Theia: Opportunistic and Real-time Smartphone Photo Search

What is Theia?

Theia is a first-of-its-kind system for real-time search of photos in smartphones. Photos taken by smartphone users may opportunistically contain content of real-time value to others. To realize such value, one can search the smartphone crowds as a distributed data center with each smartphone holding a unique set of data. However, unlike servers in a real data center, smartphones are resource-constrained, individually owned, and have unindexed photo content, despite simple tags. These properties render conventional "crawl-and-fetch"-based search methods inefficient. Theia addresses these properties with three innovations. First, it allows search users to compose a query and execute it inside selected smartphones to analyze photo content. Second, Theia allows a search user to expand the search scope incrementally in order to control search cost, or incremental search. It further exploits the locality of relevant results to reduce search cost. Finally, Theia reduces the energy consumption of search by dynamically partitioning the query execution between the smartphone and cloud, or partitioned search.

What does Opportunistic Mean?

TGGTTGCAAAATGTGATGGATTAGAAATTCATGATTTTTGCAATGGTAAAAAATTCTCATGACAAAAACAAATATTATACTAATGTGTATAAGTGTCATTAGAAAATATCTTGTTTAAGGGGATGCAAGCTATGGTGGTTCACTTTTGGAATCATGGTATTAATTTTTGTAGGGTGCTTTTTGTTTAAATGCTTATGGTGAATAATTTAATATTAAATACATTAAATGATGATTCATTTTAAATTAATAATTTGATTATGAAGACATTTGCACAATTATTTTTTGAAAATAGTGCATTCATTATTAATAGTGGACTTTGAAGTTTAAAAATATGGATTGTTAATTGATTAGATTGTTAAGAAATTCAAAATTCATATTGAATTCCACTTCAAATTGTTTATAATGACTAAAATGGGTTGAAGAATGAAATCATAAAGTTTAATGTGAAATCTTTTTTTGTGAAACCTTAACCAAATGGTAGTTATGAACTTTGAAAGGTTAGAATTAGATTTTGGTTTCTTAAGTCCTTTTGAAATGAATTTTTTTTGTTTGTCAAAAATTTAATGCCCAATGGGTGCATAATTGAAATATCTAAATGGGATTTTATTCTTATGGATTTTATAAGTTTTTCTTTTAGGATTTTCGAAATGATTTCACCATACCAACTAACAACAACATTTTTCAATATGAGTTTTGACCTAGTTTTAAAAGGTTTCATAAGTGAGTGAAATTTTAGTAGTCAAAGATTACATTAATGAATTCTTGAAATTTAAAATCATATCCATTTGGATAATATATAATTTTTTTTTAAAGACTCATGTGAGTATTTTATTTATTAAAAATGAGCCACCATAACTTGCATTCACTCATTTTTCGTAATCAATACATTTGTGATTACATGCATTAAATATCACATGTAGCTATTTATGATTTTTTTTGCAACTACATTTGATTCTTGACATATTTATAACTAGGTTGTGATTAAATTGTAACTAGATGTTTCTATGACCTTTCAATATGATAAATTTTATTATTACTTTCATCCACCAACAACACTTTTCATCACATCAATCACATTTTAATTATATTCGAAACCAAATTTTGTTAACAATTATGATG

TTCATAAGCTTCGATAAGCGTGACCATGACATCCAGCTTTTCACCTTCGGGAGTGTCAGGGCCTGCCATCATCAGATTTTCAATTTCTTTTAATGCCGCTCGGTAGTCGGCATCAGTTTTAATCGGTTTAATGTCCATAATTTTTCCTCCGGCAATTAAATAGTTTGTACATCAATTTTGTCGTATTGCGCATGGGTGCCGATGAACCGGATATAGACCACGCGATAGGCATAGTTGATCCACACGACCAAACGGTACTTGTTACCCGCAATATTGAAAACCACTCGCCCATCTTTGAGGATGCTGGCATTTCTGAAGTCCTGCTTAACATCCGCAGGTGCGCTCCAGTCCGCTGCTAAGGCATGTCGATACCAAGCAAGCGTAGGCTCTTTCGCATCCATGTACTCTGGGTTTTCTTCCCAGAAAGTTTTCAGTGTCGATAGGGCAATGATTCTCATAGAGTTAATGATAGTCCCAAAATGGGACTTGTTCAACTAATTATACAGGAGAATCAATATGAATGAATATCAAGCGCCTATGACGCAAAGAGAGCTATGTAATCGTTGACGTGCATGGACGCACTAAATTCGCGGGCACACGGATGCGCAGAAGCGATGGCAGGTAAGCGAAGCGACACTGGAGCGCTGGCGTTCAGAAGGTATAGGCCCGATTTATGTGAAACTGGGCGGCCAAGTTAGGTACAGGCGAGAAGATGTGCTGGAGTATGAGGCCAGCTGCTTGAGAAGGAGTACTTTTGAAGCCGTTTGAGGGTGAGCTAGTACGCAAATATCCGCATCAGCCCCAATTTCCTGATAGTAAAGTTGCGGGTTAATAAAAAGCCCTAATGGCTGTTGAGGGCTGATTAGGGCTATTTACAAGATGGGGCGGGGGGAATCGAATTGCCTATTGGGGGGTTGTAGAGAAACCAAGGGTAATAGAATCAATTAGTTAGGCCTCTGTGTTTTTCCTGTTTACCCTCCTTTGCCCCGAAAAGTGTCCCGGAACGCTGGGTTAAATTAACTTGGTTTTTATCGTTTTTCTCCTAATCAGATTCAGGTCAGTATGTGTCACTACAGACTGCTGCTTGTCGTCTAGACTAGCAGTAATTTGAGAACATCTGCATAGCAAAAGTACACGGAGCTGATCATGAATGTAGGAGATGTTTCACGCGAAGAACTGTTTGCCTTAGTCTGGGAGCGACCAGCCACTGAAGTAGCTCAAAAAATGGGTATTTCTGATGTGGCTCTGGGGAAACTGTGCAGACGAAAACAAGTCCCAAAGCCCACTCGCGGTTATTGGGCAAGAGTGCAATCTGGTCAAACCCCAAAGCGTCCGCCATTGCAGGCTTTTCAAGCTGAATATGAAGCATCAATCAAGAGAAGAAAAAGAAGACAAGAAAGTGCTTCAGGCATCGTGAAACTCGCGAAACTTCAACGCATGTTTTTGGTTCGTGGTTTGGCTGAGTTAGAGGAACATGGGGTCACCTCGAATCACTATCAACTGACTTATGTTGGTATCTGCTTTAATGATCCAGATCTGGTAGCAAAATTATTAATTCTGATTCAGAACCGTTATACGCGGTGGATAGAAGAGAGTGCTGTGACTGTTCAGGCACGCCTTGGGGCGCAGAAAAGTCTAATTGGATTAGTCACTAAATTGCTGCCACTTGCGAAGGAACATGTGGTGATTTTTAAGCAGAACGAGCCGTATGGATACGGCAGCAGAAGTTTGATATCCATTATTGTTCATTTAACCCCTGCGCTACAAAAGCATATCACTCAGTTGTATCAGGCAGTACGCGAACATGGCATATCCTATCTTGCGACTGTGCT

The two photos above show examples of opportunistic and real-time value of photos. The photo on the left is from a real story: A recent CNN news article reported the arrest of a thief whose act of stealing appeared in the background of a family photo. Notice the role of opportunism. The person in the background of the photo would normally have been ignored by the photographer. It is only the context of a theft that makes this person interesting. The second photo is from an imaginary story: Consider a child who gets lost in a large crowd such as the Macy's Thanksgiving Day parade in Manhattan. Searching for the child is a daunting task in these circumstances. Imagine the police geocasting a request to all smartphone owners in the vicinity, asking to search photographs that were taken recently. The background of one of those photographs, such as this photo, may reveal the lost child, soon leading to her rescue. Note the role of opportunism here. The users whose photos are searched were completely unaware of this potential future use. But because of the richness of the sensed data, there are potentially "uninteresting" aspects of the photo (e.g., small child in the corner of the photo) that prove to be very important in hindsight. These two examples also show the importance of searching in real-time. The longer a child is lost, the greater the chances that she will be harmed. The longer a thief is undetected, the more likely that he will escape far from the scene of the crime.